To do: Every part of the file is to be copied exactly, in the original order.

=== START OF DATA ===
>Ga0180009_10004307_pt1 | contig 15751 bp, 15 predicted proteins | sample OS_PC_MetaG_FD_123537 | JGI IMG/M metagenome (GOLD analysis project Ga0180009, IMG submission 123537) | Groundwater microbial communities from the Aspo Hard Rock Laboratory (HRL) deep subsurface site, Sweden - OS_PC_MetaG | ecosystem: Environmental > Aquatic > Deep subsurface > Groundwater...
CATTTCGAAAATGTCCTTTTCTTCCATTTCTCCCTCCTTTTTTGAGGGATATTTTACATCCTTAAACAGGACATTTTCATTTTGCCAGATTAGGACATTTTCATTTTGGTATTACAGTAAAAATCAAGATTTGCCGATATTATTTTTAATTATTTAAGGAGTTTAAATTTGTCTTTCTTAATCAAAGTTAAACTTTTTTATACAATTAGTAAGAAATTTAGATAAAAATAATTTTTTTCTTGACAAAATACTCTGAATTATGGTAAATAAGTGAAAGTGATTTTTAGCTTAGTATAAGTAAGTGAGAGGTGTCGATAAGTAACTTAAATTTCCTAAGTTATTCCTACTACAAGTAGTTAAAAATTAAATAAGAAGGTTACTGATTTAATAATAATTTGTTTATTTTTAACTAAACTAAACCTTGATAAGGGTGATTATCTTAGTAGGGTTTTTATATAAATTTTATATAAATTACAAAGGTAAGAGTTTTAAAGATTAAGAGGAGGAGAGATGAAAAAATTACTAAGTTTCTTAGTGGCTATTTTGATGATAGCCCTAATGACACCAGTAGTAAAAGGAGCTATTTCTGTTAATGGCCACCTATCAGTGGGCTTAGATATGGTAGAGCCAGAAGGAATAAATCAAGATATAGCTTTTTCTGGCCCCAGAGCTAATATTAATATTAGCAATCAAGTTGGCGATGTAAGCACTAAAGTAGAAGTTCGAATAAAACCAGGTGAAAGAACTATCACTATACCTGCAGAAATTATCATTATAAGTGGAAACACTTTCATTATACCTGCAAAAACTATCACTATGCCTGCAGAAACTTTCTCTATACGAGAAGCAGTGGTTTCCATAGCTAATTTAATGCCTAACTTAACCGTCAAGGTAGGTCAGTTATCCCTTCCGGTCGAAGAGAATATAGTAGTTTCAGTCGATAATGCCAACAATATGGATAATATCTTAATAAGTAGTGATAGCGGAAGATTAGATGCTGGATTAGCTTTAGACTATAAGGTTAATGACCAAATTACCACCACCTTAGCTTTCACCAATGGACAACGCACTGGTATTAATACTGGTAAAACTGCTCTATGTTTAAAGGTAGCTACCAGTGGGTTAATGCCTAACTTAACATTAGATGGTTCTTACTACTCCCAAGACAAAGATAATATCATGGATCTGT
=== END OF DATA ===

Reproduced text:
>Ga0180009_10004307_pt1 | contig 15751 bp, 15 predicted proteins | sample OS_PC_MetaG_FD_123537 | JGI IMG/M metagenome (GOLD analysis project Ga0180009, IMG submission 123537) | Groundwater microbial communities from the Aspo Hard Rock Laboratory (HRL) deep subsurface site, Sweden - OS_PC_MetaG | ecosystem: Environmental > Aquatic > Deep subsurface > Groundwater...
CATTTCGAAAATGTCCTTTTCTTCCATTTCTCCCTCCTTTTTTGAGGGATATTTTACATCCTTAAACAGGACATTTTCATTTTGCCAGATTAGGACATTTTCATTTTGGTATTACAGTAAAAATCAAGATTTGCCGATATTATTTTTAATTATTTAAGGAGTTTAAATTTGTCTTTCTTAATCAAAGTTAAACTTTTTTATACAATTAGTAAGAAATTTAGATAAAAATAATTTTTTTCTTGACAAAATACTCTGAATTATGGTAAATAAGTGAAAGTGATTTTTAGCTTAGTATAAGTAAGTGAGAGGTGTCGATAAGTAACTTAAATTTCCTAAGTTATTCCTACTACAAGTAGTTAAAAATTAAATAAGAAGGTTACTGATTTAATAATAATTTGTTTATTTTTAACTAAACTAAACCTTGATAAGGGTGATTATCTTAGTAGGGTTTTTATATAAATTTTATATAAATTACAAAGGTAAGAGTTTTAAAGATTAAGAGGAGGAGAGATGAAAAAATTACTAAGTTTCTTAGTGGCTATTTTGATGATAGCCCTAATGACACCAGTAGTAAAAGGAGCTATTTCTGTTAATGGCCACCTATCAGTGGGCTTAGATATGGTAGAGCCAGAAGGAATAAATCAAGATATAGCTTTTTCTGGCCCCAGAGCTAATATTAATATTAGCAATCAAGTTGGCGATGTAAGCACTAAAGTAGAAGTTCGAATAAAACCAGGTGAAAGAACTATCACTATACCTGCAGAAATTATCATTATAAGTGGAAACACTTTCATTATACCTGCAAAAACTATCACTATGCCTGCAGAAACTTTCTCTATACGAGAAGCAGTGGTTTCCATAGCTAATTTAATGCCTAACTTAACCGTCAAGGTAGGTCAGTTATCCCTTCCGGTCGAAGAGAATATAGTAGTTTCAGTCGATAATGCCAACAATATGGATAATATCTTAATAAGTAGTGATAGCGGAAGATTAGATGCTGGATTAGCTTTAGACTATAAGGTTAATGACCAAATTACCACCACCTTAGCTTTCACCAATGGACAACGCACTGGTATTAATACTGGTAAAACTGCTCTATGTTTAAAGGTAGCTACCAGTGGGTTAATGCCTAACTTAACATTAGATGGTTCTTACTACTCCCAAGACAAAGATAATATCATGGATCTGT